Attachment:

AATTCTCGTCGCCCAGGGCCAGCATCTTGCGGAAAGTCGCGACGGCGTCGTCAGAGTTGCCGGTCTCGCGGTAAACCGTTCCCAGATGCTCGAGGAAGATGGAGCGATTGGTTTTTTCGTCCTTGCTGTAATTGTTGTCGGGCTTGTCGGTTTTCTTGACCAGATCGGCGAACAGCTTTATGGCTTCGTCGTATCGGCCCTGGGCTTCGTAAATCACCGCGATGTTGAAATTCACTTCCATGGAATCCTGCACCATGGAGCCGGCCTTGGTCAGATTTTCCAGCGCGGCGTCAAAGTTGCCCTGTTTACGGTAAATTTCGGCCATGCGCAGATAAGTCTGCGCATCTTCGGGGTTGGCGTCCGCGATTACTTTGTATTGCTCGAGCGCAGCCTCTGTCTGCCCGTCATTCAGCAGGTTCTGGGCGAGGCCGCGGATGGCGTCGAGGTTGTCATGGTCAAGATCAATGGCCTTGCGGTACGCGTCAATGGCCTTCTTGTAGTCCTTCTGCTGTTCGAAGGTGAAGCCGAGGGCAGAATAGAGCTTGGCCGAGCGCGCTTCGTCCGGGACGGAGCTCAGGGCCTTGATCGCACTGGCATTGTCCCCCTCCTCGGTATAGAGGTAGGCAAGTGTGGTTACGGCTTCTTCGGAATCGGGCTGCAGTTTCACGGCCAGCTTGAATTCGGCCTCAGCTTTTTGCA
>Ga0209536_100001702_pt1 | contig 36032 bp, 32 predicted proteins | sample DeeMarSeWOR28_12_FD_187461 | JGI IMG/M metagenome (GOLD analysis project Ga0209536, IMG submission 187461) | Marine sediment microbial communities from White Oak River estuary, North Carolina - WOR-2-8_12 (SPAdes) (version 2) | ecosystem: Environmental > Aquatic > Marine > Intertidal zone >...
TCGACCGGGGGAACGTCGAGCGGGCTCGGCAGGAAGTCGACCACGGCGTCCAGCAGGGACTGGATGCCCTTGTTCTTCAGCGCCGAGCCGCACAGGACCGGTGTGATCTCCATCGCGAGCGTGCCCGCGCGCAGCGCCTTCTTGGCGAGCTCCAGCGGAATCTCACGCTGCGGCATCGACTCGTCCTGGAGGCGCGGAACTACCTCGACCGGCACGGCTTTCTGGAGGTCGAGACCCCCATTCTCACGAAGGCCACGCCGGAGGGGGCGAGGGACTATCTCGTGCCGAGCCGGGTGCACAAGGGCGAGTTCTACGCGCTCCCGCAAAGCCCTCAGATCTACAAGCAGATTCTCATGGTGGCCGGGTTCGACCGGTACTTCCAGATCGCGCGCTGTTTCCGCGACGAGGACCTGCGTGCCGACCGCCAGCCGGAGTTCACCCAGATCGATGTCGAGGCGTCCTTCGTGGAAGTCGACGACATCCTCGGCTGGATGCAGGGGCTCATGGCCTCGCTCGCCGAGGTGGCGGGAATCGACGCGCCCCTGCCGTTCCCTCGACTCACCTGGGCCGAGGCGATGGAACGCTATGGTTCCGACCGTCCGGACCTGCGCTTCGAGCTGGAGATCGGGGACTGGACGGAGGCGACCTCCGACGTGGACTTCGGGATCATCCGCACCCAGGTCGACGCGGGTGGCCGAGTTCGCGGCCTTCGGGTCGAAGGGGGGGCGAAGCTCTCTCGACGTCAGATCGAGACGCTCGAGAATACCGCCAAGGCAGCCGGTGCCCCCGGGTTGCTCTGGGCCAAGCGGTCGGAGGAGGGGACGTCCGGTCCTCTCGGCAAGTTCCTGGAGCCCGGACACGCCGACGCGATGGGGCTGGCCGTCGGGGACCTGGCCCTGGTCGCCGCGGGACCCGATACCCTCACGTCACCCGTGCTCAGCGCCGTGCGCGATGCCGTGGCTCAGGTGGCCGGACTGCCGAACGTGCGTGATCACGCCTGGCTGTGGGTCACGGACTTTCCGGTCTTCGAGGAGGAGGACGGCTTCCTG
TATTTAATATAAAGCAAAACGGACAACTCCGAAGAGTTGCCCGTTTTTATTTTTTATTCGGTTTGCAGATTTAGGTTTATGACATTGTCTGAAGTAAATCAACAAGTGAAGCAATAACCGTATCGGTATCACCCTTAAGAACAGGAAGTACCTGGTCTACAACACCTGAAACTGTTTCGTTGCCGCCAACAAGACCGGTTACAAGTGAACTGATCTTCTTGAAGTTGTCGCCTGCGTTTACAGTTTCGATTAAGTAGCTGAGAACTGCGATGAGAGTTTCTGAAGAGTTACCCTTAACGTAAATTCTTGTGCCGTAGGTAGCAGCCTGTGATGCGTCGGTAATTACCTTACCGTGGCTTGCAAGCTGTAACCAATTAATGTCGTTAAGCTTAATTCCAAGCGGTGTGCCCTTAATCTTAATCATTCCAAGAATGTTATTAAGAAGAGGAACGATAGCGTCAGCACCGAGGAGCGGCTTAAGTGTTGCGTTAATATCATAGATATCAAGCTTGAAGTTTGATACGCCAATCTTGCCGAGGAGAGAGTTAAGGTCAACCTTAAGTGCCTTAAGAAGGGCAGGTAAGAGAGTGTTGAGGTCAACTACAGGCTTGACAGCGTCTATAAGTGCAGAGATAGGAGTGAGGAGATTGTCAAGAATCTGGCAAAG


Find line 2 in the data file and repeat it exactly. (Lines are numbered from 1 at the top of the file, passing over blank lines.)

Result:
>Ga0209536_100001702_pt1 | contig 36032 bp, 32 predicted proteins | sample DeeMarSeWOR28_12_FD_187461 | JGI IMG/M metagenome (GOLD analysis project Ga0209536, IMG submission 187461) | Marine sediment microbial communities from White Oak River estuary, North Carolina - WOR-2-8_12 (SPAdes) (version 2) | ecosystem: Environmental > Aquatic > Marine > Intertidal zone >...